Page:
Many have to read Ephesians 4:26 twice because it sounds like a misprint. This verse teaches, “Be angry and yet do not sin” (NASB). We would think it should read, “Be not angry.” However, sometimes it is righteous to be angry. Things are not always fair or proper. We might call this the “anger of God’s honor.”

When God’s holy standards for ethics are violated, we can become righteously angry. Yet, Ephesians 4:26 commands us not to let this righteous anger lead to sin even in these situations. Righteous anger can easily lead to hatred and an obsession for revenge. Instead, righteous anger should be channeled into a search to understand why God allowed the wrong in my life. Non-sinful anger should also motivate us to work to change the world for the better.

We must confess sinful anger to God as a sin for our emotional well-being. Many trivial insults and annoyances are not worth the resulting depression. A change in perspective on whether the irritant is worth stewing in depression helps. Those who confess the anger of self-importance as sin and those who refuse to stew in anger over details will have far less depression. You may be thinking, “my anger is righteous!” That may be true.

However, it is still true that we must try to let go of as many burdens as possible. Even if the other person does not deserve it, we will have less depression if we take a pass on offenses of a secondary nature. They are not worth the constant agitation and depression. The Bible says, “People with understanding control their anger; a hot temper shows great foolishness” (Proverbs 14:29).


Depression#3: Hatred- The story of Jonah is best known for his adventure within the belly of the great fish. Instead of preaching to the people in Ninevah, Jonah went to sea to escape God’s call. Jonah’s reason for not wanting to go on the mission was not laziness. He hated the people of Nineveh. In the past, they had attacked Israel, so it was okay with him if they never heard about salvation by faith in Israel’s God. He wanted them to die and go to hell.

What does the bible say about depression?  In the final chapter of the book of Jonah, Jonah is depressed to the point of suicide. One would think a preacher would be depressed because of a lack of response to his message. No, in Jonah’s case, he was depressed because Nineveh repented and was saved. The words are amazing. “So he complained to the Lord about it: ‘Didn’t I say before I left home that you would do this, LORD? That is why I ran away to Tarshish! I knew that you are a merciful and compassionate God, slow to get angry and filled with unfailing love.

 You are eager to turn back from destroying people. Just kill me now, LORD! I’d rather be dead than alive if what I predicted will not happen” (Jonah 4:2-3). Why was Jonah so depressed that he preferred death to life? His unique psychology was that he hated others so much it ruined his own life. Jonah was the case of a Jew who hated gentiles. Another Bible story connects depression with anti-Semitism.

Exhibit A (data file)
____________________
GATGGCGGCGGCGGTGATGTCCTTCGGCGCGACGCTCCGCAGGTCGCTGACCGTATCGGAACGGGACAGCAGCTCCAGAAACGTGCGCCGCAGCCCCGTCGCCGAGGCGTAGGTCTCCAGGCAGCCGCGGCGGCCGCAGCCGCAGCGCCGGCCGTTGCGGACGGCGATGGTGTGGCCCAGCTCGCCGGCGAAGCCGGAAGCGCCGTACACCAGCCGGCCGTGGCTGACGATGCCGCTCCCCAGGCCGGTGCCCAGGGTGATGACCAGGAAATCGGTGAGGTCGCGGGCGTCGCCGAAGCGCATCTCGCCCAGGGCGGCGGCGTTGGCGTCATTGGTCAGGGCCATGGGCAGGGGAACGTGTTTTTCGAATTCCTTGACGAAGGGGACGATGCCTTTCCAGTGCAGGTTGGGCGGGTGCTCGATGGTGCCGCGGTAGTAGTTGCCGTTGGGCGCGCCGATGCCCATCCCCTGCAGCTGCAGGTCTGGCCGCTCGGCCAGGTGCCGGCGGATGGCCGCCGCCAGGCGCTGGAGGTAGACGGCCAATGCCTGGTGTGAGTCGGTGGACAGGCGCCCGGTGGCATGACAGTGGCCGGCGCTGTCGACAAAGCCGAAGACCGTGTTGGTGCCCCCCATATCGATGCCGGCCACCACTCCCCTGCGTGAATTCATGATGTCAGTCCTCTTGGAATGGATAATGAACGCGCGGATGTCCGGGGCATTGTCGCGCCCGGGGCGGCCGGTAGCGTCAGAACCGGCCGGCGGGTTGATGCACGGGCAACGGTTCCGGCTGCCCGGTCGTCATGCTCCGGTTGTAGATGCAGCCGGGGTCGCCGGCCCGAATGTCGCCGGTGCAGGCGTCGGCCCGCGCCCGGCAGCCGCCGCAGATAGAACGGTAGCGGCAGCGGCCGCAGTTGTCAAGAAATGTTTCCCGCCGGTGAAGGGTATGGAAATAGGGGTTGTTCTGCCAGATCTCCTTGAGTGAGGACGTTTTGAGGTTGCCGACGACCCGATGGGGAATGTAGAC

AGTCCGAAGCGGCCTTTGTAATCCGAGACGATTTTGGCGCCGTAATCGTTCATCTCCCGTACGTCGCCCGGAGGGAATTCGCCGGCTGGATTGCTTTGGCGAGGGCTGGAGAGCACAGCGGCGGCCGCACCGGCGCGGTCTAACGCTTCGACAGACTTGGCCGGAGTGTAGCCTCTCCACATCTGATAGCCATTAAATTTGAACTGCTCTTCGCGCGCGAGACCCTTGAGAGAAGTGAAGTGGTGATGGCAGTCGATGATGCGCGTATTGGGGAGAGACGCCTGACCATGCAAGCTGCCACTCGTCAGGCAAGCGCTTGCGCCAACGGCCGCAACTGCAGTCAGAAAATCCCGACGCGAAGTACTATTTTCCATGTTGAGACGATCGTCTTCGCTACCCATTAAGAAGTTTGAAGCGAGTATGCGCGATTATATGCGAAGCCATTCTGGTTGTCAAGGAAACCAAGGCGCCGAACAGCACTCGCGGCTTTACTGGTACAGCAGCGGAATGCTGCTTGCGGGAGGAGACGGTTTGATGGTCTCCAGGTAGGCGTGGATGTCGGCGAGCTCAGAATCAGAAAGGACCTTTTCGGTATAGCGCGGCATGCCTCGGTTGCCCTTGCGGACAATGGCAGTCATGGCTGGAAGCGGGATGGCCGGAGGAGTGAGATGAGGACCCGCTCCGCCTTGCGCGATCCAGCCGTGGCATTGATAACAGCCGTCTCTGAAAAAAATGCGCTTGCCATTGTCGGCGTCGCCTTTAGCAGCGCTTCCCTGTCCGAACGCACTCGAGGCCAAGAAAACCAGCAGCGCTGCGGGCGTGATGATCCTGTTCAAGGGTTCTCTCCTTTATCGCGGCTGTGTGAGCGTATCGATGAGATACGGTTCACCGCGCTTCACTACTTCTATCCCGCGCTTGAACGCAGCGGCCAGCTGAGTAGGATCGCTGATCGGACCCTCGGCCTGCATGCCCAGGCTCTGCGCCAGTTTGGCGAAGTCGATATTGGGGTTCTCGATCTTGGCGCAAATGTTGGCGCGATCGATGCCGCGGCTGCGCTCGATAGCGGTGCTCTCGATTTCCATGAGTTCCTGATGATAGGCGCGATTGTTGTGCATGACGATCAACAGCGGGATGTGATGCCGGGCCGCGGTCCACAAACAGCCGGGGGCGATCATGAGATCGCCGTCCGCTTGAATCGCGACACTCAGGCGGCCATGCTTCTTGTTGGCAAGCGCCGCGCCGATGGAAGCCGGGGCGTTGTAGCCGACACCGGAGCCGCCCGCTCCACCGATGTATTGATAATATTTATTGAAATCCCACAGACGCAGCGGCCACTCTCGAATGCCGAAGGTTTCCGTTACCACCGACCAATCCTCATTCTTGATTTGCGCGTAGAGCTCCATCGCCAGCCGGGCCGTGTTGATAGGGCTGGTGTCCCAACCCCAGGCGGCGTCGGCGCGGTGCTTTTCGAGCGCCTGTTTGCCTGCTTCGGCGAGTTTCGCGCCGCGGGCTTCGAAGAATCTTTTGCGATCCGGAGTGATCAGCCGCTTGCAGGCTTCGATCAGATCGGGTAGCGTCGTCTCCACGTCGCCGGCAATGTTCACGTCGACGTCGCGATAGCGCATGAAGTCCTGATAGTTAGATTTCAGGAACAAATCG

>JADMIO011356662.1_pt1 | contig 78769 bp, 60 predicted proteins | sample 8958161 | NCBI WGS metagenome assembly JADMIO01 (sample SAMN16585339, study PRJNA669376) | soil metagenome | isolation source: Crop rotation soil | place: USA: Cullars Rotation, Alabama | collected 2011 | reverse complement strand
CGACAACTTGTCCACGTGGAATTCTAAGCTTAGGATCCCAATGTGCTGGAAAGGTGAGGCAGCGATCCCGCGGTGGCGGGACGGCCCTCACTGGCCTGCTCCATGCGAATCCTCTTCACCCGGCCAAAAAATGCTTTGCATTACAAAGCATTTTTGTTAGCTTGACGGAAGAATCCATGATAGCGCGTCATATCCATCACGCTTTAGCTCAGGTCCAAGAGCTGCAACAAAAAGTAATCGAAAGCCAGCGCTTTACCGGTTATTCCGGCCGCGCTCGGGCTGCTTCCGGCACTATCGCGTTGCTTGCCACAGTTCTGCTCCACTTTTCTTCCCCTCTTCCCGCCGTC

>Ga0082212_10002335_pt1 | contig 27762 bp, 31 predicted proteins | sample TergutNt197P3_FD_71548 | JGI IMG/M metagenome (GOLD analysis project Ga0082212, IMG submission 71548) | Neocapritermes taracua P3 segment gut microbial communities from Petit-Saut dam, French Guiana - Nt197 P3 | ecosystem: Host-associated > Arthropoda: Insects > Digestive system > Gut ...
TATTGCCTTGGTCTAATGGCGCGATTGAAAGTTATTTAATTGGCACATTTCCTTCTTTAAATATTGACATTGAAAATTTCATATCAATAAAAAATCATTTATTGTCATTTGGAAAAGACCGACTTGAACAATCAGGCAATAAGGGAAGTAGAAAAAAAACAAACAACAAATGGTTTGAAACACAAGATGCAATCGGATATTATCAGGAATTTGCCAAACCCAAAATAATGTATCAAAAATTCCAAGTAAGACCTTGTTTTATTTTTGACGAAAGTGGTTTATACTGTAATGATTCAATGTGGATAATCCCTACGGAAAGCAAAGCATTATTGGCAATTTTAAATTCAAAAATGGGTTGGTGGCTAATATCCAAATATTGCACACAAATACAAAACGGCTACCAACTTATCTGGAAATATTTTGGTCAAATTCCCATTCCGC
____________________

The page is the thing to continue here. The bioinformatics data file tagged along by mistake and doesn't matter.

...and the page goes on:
The book of Esther tells the story of race hatred against the Jewish people. Haman was an evil tyrant who wanted to exterminate the Jews. Mordecai, Esther’s relative, was a godly Jewish man. To this day, Jewish people celebrate deliverance from Haman at the annual festival of Purim. Children dress in costumes and exchange gifts.

Whenever the name of Haman is read in the ceremony, Jewish boys and girls respond with a “hiss!” Haman told his wife he had “great wealth,” he had “many children,” he was “promoted” by the king above all others. However, all these advantages could not overcome depression. “But this is all worth nothing as long as I see Mordecai the Jew just sitting there at the palace gate” (Esther 5:13). Despite the blessings of life, Haman’s hatred undid them all, plunging him into depression. It is a grave mistake to think good emotions can arise from hatred.

What does the bible say about depression? Hatred brings depression whether the object is personally known or a vague unending hatred towards another people group. Jonah felt all gentiles should be damned. Haman felt all Jews should be dead. Both were depressed to the point of suicidal despair.


Depression#4 Perfectionism: Some with perfectionist tendencies have unrealistic expectations of self or the world. Excellence is indeed a virtue. God wants us to achieve and work hard. However, God loves each of us without conditions. His love is not based on intelligence, appearance, talent, riches, or performance.

What does the bible say about depression? All are made in the image of God. The Lord Jesus Christ loved you so much He died for you. If you trust in Him as Savior, you become a child of God. God, the Judge, looks at believers as clothed in the righteousness of Christ.

 Thus, the true motivation to achieve is not to find love and acceptance but because we are already precious to God. Society has things backward. It often bases our value on performance alone, not God’s view of human value. Often society judges others by false and impossible standards. Can you think of a situation or a person where pleasing them would be impossible? If we base our sense of value upon what such people think of us, we will feel depressed.

Yes, it is preferable to have people’s approval; but it is more important to please God and derive our sense of value from God. The standards by which God measures life are accessible to all. They are either given by grace or attainable by anyone who wants to develop a character like Jesus. Our underlying value is not based on superficial things out of our control, such as appearance, intelligence, talent, or strength. Moses is best known for the Ten Commandments.